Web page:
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Factors Affecting Visibility of a Target Tissue in Histologic Sections


Aug 13, 2013
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China Veterinary Student
Factors Affecting Visibility of a Target Tissue in Histologic Sections
by M. D. McGavin
Veterinary Pathology, 2014, 51(1): 9-27
The objective of histologic techniques is to stain the subject with high specificity and high visibility. Visibility depends on the
microscope’s resolution and contrast and on the microscopist’s skill at optimizing the microscope’s image. It also depends on
histotechnological factors, which include specificity and differentiation of the stain, density of background staining (particularly in
silver stains), innate color, and grayscale contrasts of the dyes in the stains and color and density of the counterstain. If contrast is
not optimal, the image should be evaluated on the basis of 2 types of contrast-color and grayscale. Complementary colors have
maximum color contrast, and the color triangle is useful in the selection of a suitable counterstain. Grayscale contrast is a function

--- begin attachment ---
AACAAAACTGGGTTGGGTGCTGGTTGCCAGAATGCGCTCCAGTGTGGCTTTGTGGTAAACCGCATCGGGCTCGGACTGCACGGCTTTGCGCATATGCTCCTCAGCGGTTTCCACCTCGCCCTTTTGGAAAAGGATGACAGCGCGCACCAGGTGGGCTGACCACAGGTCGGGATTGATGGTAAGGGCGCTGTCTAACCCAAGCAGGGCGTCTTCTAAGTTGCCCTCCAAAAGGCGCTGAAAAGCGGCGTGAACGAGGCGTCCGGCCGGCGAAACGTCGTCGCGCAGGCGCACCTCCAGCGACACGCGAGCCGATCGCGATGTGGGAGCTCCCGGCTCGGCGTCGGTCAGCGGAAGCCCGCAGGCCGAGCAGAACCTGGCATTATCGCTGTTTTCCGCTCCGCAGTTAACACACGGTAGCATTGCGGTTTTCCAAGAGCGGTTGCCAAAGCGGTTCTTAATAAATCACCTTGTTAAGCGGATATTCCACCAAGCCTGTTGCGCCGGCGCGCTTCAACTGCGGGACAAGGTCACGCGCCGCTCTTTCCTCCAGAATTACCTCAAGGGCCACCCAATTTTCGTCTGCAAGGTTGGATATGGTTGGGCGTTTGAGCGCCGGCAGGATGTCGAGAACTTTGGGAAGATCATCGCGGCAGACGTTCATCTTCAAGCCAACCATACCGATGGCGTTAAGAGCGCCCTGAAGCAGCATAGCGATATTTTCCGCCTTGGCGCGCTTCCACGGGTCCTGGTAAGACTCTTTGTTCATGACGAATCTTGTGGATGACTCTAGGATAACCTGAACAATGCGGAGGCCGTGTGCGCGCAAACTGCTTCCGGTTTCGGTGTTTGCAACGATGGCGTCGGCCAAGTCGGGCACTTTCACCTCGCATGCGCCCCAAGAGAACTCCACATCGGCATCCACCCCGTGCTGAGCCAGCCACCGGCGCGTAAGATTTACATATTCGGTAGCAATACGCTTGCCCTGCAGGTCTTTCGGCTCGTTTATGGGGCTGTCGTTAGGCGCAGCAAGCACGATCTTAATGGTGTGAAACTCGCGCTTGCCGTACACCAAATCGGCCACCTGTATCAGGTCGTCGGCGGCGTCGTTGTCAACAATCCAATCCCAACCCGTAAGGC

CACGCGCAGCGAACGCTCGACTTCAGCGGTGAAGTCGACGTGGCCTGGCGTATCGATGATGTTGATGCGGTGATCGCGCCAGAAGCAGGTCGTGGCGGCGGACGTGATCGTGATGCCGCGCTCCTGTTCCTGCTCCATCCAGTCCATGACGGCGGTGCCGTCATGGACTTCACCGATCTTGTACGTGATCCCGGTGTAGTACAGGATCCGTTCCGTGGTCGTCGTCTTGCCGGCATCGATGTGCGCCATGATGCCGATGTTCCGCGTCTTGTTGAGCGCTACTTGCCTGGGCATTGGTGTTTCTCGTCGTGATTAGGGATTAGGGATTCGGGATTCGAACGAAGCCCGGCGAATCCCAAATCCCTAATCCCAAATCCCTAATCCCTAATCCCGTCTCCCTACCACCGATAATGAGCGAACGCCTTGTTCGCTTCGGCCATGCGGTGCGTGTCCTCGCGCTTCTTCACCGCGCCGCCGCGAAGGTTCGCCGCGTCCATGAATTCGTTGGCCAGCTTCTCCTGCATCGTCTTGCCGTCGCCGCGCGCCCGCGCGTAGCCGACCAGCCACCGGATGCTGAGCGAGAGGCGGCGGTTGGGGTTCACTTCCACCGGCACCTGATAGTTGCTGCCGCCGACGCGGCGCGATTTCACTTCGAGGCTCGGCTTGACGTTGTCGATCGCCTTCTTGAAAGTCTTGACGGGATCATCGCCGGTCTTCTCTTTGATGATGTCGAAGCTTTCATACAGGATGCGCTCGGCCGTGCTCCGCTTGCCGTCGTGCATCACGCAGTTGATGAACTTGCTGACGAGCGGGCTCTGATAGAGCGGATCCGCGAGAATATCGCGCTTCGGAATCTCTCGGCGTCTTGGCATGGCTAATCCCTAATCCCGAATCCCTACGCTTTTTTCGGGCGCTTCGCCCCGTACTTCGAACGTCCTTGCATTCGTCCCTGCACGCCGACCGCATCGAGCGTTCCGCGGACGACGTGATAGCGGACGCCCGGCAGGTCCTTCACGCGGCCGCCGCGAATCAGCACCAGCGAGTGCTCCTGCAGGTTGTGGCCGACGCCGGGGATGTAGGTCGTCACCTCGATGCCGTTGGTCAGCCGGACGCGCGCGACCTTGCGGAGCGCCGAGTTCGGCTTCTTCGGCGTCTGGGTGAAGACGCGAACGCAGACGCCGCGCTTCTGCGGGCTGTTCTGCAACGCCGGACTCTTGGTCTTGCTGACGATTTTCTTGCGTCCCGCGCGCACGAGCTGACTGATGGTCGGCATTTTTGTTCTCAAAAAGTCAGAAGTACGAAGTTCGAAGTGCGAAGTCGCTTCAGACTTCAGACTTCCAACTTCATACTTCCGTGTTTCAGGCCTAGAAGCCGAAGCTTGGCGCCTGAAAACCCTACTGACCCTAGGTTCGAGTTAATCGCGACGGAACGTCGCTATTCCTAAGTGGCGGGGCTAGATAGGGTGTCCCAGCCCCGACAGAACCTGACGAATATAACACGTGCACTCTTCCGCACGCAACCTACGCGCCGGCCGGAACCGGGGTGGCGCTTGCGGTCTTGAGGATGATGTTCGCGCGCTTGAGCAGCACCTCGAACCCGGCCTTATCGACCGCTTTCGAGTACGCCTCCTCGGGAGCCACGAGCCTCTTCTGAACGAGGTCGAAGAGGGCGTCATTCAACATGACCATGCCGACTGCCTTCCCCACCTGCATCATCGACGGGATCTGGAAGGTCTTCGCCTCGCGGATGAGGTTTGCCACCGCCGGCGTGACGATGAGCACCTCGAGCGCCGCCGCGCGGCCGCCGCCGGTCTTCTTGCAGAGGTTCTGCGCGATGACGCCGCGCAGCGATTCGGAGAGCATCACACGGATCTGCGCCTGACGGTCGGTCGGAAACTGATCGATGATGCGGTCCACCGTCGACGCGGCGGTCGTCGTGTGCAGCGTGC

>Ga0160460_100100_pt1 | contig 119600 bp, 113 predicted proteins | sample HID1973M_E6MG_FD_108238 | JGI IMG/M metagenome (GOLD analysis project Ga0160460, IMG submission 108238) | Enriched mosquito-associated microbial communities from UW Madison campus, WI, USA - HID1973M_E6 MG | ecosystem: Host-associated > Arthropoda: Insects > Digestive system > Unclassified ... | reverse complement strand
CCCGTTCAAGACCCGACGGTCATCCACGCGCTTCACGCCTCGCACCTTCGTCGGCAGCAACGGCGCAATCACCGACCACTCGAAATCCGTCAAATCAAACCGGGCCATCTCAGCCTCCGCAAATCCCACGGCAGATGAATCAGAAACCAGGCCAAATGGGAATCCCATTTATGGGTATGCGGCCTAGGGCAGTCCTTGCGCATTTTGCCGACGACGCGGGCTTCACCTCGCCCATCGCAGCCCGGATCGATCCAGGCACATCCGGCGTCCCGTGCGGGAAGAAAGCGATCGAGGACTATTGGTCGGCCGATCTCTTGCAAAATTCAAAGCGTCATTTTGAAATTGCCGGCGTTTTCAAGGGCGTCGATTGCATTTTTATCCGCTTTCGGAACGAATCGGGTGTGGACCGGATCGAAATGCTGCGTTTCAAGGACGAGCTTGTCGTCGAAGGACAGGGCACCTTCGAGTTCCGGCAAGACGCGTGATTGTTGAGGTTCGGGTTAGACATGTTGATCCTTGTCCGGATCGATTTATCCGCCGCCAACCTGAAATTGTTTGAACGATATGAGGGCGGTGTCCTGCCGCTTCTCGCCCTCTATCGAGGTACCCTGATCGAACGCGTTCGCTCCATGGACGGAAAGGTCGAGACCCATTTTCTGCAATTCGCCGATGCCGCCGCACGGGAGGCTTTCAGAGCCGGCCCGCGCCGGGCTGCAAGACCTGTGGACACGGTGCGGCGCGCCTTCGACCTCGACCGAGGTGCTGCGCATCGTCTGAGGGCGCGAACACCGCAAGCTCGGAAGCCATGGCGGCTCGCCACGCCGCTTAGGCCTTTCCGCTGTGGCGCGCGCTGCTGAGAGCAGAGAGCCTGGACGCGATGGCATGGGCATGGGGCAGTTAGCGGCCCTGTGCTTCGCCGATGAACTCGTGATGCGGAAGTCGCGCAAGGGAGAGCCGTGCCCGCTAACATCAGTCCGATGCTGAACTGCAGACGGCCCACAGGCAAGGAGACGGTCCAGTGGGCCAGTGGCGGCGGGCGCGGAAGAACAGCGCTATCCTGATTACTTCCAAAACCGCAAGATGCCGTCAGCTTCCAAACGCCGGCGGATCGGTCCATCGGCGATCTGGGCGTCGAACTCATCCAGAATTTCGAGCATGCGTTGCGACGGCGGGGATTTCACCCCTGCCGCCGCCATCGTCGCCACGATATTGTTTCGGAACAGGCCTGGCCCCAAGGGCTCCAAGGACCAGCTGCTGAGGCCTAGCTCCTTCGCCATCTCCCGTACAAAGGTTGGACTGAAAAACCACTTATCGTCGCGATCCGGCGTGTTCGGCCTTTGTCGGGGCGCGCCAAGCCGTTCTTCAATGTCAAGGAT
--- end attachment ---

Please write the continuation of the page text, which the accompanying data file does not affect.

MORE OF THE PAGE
of the density of a stain. If dyes capable of staining the target and backgrounds tissue do not have optimal color contrast, the only
method of increasing contrast is to change the grayscale value of one of the stains, usually the counterstain. Colors can have a
subconscious effect on a viewer. Depending on whether they are aesthetically pleasing, they may influence the rigor of and time
spent on the histopathologic examination. Maximizing the specificity of stains such as hematoxylin, eosin, trichrome, and Luxol fast
blue (LFB) depends on optimal differentiation. In differentiation of counterstains such as methylene blue in the Ziehl-Neelsen
stain, its recommended density is conveniently expressed as a grayscale value. Independent evaluation of color and grayscale contrasts
is very helpful in determining the cause of low contrast in an image. This review discusses aspects of the histotechnique
affecting the visibility of tissue components.